Above: Dead and dying grass trees (Xanthorrhoea sp.) due to root rot in South Australia. Photo © 2014 Dept. of Environment, Water and Natural Resources, SA.

With a scientific name meaning “to destroy plants”, there’s no doubt that root rot (Phytophthora cinnamomi) is a foe of our forests. Since its introduction from Southeast Asia in the late 1800s, the pathogen has established itself across Australia, causing dieback in native plants, agricultural crops and horticultural species.

In South East Queensland (SEQ), where root rot is the most destructive disease to effect avocado crops, its management has traditionally been agriculturally focused. So earlier this year when I noticed pathogen hygiene stations installed in some Gold Coast hinterland and Scenic Rim national parks – including those listed as World Heritage Area – I wondered what had triggered the decision to manage the pathogen in the region’s natural areas, and whether the risk root rot posed to our regions’ rich biodiversity was increasing.

Phytophthora survives in water and soil, and has the potential to cause considerable damage to an area’s biodiversity by changing the species composition and structure of a forest, and therefore the habitat available to the wildlife using it. It affects a plant’s feeder roots (the dense network of roots close to the surface), which after infection, darken in appearance and can no longer absorb water and nutrients, leaving the plant exposed to disease and other pathogens. The leaves of affected plants yellow and wilt before drying out and in most cases, the plant ultimately dies. The time taken to die can range from months to years.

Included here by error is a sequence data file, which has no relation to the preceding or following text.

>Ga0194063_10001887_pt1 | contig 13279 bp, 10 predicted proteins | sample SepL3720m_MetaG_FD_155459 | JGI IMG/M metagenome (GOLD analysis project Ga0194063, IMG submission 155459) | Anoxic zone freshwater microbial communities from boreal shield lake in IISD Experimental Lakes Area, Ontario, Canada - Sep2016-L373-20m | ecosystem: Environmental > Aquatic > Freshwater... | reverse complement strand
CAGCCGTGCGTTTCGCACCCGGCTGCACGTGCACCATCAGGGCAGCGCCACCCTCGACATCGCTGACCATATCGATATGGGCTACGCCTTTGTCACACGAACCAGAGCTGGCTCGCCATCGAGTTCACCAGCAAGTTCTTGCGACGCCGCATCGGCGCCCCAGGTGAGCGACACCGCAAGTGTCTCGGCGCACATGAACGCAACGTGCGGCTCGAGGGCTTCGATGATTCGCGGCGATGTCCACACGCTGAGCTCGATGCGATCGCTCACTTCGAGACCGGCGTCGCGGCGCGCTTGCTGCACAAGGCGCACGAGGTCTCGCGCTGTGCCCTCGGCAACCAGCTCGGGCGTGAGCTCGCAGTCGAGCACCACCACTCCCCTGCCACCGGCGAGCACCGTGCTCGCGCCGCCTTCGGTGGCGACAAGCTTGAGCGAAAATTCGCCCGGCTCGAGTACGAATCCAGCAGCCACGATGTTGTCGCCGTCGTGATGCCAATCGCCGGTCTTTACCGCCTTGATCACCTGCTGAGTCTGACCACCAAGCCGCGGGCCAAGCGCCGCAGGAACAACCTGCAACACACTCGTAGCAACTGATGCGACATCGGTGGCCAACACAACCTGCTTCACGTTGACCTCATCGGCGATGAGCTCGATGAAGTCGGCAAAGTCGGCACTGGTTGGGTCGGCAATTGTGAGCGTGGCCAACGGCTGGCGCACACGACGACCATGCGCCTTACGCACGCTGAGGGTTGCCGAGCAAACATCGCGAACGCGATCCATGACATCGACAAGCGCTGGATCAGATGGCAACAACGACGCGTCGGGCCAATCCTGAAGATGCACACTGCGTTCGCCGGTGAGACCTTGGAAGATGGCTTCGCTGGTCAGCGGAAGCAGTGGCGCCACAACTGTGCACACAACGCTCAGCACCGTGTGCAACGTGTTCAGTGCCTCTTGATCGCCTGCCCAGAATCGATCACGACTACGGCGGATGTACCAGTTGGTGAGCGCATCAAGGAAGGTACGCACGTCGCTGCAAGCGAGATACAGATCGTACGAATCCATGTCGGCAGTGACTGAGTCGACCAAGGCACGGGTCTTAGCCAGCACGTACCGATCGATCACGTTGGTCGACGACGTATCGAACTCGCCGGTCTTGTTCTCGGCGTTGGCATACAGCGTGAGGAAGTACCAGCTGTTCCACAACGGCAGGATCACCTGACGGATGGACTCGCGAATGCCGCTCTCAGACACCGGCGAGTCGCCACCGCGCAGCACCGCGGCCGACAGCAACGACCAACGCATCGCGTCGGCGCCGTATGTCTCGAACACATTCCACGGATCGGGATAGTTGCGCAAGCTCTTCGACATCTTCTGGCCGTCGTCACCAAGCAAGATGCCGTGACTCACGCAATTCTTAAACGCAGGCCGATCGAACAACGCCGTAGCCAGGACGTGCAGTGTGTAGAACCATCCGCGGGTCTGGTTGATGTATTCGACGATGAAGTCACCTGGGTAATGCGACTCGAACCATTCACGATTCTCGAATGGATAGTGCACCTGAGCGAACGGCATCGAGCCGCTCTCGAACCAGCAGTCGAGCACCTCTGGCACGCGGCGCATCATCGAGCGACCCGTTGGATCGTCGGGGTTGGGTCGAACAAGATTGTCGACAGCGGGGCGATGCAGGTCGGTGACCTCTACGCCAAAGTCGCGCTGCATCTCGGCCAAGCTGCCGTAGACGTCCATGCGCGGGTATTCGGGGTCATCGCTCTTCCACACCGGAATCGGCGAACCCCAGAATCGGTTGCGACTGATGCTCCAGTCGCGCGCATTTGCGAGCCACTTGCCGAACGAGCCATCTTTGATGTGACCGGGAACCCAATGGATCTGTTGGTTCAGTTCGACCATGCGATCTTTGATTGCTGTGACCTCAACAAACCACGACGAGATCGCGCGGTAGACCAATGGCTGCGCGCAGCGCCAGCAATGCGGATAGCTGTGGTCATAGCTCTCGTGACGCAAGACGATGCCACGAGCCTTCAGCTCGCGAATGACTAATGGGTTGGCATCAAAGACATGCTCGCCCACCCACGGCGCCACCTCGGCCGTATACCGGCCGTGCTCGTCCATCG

When I contacted the Queensland Parks and Wildlife Service (QPWS) to find out more about the relatively recent installations, a spokesperson advised the hygiene stations – which have been installed at walking track entrances in Lamington, Springbrook, Moogerah Peaks and Mount Barney National Parks – are just a precautionary measure. They explained that when federal funding became available in late 2013, QPWS took the opportunity to enhance the protection of the world-recognised area and advised that, “whilst some grass trees were recently affected in the Moogerah Peaks National Park, outbreaks are extremely rare in SEQ and no cases of dieback caused by root rot have been recorded in any of the national parks listed as World Heritage Area”.

Whilst it is good news that there have been limited root rot outbreaks in national parks to-date, the installation of hygiene stations serves as a reminder of the pathogen’s potential to spread and prosper.

Like any fungus, root rot prefers warm damp environments and under these conditions releases zoospores into the surrounding soil, which then spread through stormwater and drainage water. It is highly adaptable and in periods of cooler weather or drought will release chlamydospores and oospores, which can survive for long periods in soil or dead plant material until conditions are once again favourable, at which point it infects new plants. Its climatic preferences mean that Phytophthora tends to establish in areas that receive more than 600 mm of rainfall annually, meaning that most of SEQ is a suitable environment for the fungus.